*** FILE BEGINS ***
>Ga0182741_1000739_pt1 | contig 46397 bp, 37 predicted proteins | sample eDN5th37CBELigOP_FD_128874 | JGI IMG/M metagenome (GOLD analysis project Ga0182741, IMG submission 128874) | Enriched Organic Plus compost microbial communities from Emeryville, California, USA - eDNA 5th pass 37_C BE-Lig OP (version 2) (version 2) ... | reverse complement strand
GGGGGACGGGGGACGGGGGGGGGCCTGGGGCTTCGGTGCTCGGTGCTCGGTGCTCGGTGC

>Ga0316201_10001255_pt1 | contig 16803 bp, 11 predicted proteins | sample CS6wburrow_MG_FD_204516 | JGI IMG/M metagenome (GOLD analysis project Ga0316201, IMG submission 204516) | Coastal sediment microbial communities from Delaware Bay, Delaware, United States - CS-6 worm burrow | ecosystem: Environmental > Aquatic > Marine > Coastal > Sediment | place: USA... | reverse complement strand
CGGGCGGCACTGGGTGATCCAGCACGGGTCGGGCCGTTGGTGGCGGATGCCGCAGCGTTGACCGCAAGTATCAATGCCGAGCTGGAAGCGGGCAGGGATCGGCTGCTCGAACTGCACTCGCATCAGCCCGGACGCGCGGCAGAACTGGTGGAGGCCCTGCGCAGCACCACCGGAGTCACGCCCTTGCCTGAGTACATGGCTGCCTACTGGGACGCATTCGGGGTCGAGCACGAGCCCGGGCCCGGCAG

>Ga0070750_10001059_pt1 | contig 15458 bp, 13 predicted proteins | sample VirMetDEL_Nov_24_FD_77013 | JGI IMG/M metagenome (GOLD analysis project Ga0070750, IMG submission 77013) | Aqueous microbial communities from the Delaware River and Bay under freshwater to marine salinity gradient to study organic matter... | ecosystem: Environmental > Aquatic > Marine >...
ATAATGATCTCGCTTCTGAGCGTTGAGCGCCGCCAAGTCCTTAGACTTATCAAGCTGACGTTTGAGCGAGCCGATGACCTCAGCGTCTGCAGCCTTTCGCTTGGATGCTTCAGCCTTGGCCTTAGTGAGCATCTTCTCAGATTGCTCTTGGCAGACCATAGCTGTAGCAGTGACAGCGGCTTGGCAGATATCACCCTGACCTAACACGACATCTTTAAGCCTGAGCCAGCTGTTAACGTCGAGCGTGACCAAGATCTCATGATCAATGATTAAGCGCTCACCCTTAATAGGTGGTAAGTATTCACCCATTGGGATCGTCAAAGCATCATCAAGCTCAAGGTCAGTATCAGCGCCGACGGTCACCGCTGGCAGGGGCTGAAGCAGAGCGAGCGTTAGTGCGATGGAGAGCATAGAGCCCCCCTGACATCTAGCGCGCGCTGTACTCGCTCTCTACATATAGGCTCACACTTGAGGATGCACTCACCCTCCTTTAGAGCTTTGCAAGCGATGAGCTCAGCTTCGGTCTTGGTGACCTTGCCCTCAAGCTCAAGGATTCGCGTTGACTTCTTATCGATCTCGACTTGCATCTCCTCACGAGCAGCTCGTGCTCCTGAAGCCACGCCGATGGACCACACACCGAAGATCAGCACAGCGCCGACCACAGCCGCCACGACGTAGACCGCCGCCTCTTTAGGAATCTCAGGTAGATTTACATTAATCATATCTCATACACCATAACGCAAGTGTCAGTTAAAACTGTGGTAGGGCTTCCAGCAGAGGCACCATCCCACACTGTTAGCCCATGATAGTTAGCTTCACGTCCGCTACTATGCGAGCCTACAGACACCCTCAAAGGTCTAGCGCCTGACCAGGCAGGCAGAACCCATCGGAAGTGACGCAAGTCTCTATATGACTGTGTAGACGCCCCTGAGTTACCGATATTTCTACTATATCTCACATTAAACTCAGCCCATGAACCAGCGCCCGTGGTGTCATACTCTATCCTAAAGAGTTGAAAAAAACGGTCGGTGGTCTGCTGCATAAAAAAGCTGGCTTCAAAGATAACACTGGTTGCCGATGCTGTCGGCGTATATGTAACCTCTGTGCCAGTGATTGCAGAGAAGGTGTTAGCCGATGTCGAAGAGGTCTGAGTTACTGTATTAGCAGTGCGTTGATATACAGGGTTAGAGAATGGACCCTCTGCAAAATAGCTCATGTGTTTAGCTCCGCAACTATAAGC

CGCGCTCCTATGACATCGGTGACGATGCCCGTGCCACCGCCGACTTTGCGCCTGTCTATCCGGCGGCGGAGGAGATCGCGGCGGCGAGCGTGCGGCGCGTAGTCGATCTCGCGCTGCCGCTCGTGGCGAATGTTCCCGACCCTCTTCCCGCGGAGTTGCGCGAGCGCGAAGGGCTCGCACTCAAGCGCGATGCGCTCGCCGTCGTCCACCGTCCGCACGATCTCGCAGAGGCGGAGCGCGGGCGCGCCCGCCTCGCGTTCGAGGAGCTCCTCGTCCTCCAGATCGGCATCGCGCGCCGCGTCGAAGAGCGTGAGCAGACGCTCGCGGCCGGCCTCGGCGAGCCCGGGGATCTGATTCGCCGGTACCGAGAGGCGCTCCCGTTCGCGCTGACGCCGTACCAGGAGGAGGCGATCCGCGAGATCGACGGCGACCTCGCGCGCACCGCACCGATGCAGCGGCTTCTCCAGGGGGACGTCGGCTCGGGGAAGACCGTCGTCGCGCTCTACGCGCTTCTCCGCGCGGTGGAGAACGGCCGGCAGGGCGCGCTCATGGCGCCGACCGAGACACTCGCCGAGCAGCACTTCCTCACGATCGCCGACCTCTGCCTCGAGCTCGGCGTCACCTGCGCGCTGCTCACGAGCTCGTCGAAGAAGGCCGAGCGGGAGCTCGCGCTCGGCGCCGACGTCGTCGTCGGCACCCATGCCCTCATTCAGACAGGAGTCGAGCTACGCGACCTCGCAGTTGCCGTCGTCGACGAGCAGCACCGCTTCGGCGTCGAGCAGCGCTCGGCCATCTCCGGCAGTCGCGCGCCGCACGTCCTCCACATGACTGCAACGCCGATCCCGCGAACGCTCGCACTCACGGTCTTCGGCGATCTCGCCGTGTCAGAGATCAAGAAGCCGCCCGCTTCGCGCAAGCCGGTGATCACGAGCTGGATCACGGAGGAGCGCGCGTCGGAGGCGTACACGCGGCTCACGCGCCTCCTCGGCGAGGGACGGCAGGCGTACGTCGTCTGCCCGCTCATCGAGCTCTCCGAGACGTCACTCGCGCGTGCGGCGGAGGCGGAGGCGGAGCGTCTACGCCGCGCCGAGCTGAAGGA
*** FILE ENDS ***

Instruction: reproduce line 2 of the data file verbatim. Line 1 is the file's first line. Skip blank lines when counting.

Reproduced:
GGGGGACGGGGGACGGGGGGGGGCCTGGGGCTTCGGTGCTCGGTGCTCGGTGCTCGGTGC